Why You 'Get What You Pay For' in SEO
Grow Your Business, Not Your Inbox
"You get what you pay for" is an adage most of us are familiar with, though its practical usage varies. For most consumer products, there is some degree of correlation between price and quality, but of course exceptions exist to every rule: There are cheap products that work perfectly well, and expensive products that are overpriced garbage.
With search engine optimization (SEO), you'll be paying for a service -- not a product -- and because commodities aren't involved, pricing has much more room for variance and fluctuation. But, in my experience, the adage definitely holds true; you get what you pay for when you purchase help with SEO.
Why is this the case? Why do cheap SEO agencies and providers consistently underperform the top professionals in the industry? Here are a few reasons why.
Experience and strategy
In SEO, along with any other area of professional service or work, you're going to pay more for an experienced candidate. Dedicated professionals have spent years honing their skills and refining their approaches, and the strategies they bring to the table are the product of those trials and lessons. An amateur may be able to bluff his or her way through the basics but won't be able to build you a custom-fitted strategy the way someone with years of experience will.
If you go with the amateur, you'll spend countless hours running back to the drawing board, ultimately compromising your results and making your amateur's total bill costlier than an experienced professional would have been.
Staffing and customer care
Though not always the case, more expensive agencies tend to hire a more robust, experienced and diverse staff than do their less expensive counterparts. With a more expensive agency, you'll likely get your own dedicated account representative and have more individual specialists working on your account, rather than one or two generalists. This can help you get better results -- and better service if and when something goes wrong.
From the time you come up with new topic ideas to the final publication of content to your site, the higher your quality, the better it will be for your campaign. You'll need to find the best topics to write about, optimize the headlines both for click-throughs and for search engines and spend time researching and writing a well-thought-out and detailed original piece. Then you'll need to optimize it for search engines, find multimedia content to go along with it (at least occasionally), then publish and distribute it.
If you couldn't tell already, all of that takes a ton of work: After all, anybody can throw a "decent" article together, but it takes a true professional several hours to complete a landmark piece -- and those hours cost money.
Link-building isn't nearly as simple as it used to be. Google looks at the quantity and quality of links pointing back to your domain to loosely evaluate how authoritative -- or trustworthy -- your site is, then ranks it accordingly. The problem is, you can't just go around posting links wherever you feel like it. Your links must be natural, which usually means you have to establish relationships with external publishers, produce truly amazing content to be published on those publications and work hard to increase the visibility and value of those pieces (while constantly scouting for new opportunities).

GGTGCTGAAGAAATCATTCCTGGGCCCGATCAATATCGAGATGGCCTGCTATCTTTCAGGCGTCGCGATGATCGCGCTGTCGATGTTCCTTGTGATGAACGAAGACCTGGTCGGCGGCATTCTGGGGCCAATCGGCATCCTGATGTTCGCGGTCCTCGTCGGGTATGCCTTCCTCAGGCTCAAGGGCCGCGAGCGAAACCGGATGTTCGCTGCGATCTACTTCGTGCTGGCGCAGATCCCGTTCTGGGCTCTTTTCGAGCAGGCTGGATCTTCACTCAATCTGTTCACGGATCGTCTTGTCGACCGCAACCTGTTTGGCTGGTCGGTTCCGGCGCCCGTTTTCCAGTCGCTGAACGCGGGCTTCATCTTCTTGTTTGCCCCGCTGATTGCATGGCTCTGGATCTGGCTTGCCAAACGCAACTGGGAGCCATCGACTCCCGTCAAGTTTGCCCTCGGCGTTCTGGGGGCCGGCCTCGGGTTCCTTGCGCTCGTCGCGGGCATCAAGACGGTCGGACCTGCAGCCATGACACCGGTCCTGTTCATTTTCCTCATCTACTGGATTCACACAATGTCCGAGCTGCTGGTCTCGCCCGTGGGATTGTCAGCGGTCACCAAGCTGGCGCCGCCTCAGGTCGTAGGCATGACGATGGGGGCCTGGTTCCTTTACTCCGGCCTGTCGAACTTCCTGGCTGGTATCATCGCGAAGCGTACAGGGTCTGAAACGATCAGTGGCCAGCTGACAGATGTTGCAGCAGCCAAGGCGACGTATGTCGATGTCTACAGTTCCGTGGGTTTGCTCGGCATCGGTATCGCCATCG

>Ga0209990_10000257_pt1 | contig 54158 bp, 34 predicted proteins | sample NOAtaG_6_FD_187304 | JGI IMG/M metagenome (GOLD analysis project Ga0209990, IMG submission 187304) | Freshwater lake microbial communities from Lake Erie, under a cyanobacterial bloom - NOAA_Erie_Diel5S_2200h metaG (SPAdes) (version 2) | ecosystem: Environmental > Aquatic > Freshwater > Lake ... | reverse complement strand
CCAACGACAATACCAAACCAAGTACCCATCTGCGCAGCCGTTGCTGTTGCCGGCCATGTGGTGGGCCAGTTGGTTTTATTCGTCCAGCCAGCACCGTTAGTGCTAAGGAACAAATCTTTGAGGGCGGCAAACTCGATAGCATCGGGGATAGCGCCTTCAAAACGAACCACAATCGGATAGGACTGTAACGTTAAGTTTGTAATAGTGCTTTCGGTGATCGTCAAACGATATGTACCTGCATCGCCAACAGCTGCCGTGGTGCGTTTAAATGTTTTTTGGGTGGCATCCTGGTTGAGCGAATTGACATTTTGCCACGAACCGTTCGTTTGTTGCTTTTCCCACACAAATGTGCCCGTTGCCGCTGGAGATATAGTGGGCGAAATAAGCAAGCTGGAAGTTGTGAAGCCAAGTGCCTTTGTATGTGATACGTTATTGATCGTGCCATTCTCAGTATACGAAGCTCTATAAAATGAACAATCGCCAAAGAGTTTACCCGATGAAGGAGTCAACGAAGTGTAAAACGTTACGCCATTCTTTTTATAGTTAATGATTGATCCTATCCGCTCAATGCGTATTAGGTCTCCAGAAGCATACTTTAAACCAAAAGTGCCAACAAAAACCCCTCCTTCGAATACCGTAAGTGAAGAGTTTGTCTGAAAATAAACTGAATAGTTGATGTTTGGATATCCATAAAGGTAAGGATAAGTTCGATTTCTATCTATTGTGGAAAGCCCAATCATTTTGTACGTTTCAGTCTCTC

If someone offers to build a link for $5, you know that someone is taking shortcuts. This is a lengthy, intensive process, and there are no "tricks" to make it cheaper -- at least, not without the prospect of a penalty. For help understanding what good link building looks like, see this link-building guide.
Even seasoned SEO professionals are going to run into problems: disappearing links, drops in rankings, visibility issues and so on. The question is, will they know what to do about it? One of the most important lessons experience teaches you in SEO is how to troubleshoot problems, and only a veteran -- or a team of professionals working together -- will be able to do so effectively.
Troubleshooting isn't a service you can expect when you're paying a trivial monthly rate for ongoing work.
Survival of the fittest
All of these factors are evidence that cheap SEO solutions are usually gimmicks that don't work -- or worse, leave you facing penalties. But what about inexperienced SEO practitioners masquerading as seasoned experts? Wouldn't they be able to charge exorbitant amounts for their services and fool people into believing they're better than they actually are?
This is a legitimate possibility, but don't worry too much. When one person falls for a scheme like this, he or she usually reports it, or leaves a negative review. All it takes is a quick search of the company name, and you should be able to get a reasonable idea about its history and performance potential. The "bad" services tend to weed themselves out eventually.
How much should you really be paying?
You're going to hate me for this, but . . . it depends. No two businesses are going to have the same needs or goals. A small business will have a much lower budget than a big one, and businesses in different niches will need SEO for different things (e.g., needing local SEO visibility vs. promoting specific ecommerce product pages). If you have in-house workers with SEO experience, that will also factor into your decision.
Still, no matter whether you seek an agency, a freelancer or a full-time worker, you should expect to pay at least a thousand dollars a month -- any less and I'd be dubious of the potential results. For mid- to large-sized businesses, several thousand dollars a month is a minimum. A few years ago, I published this article at Search Engine Watch, which goes into more specifics.